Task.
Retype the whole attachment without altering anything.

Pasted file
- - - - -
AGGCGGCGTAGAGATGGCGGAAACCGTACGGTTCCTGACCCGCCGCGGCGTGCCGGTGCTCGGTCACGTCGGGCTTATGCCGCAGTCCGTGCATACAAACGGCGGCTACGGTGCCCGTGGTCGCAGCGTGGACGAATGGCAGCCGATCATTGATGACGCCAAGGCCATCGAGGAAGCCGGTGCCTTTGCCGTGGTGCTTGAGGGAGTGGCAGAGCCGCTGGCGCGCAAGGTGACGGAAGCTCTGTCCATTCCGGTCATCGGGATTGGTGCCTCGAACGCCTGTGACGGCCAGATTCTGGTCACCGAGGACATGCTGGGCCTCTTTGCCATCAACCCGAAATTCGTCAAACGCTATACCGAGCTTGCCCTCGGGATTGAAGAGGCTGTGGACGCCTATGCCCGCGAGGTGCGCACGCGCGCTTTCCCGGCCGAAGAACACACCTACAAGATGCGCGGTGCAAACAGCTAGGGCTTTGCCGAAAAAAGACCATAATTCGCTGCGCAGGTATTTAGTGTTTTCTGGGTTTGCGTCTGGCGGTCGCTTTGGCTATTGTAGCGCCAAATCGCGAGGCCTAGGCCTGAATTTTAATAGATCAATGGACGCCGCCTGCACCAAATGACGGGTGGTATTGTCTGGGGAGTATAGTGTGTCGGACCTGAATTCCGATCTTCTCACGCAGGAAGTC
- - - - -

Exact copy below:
AGGCGGCGTAGAGATGGCGGAAACCGTACGGTTCCTGACCCGCCGCGGCGTGCCGGTGCTCGGTCACGTCGGGCTTATGCCGCAGTCCGTGCATACAAACGGCGGCTACGGTGCCCGTGGTCGCAGCGTGGACGAATGGCAGCCGATCATTGATGACGCCAAGGCCATCGAGGAAGCCGGTGCCTTTGCCGTGGTGCTTGAGGGAGTGGCAGAGCCGCTGGCGCGCAAGGTGACGGAAGCTCTGTCCATTCCGGTCATCGGGATTGGTGCCTCGAACGCCTGTGACGGCCAGATTCTGGTCACCGAGGACATGCTGGGCCTCTTTGCCATCAACCCGAAATTCGTCAAACGCTATACCGAGCTTGCCCTCGGGATTGAAGAGGCTGTGGACGCCTATGCCCGCGAGGTGCGCACGCGCGCTTTCCCGGCCGAAGAACACACCTACAAGATGCGCGGTGCAAACAGCTAGGGCTTTGCCGAAAAAAGACCATAATTCGCTGCGCAGGTATTTAGTGTTTTCTGGGTTTGCGTCTGGCGGTCGCTTTGGCTATTGTAGCGCCAAATCGCGAGGCCTAGGCCTGAATTTTAATAGATCAATGGACGCCGCCTGCACCAAATGACGGGTGGTATTGTCTGGGGAGTATAGTGTGTCGGACCTGAATTCCGATCTTCTCACGCAGGAAGTC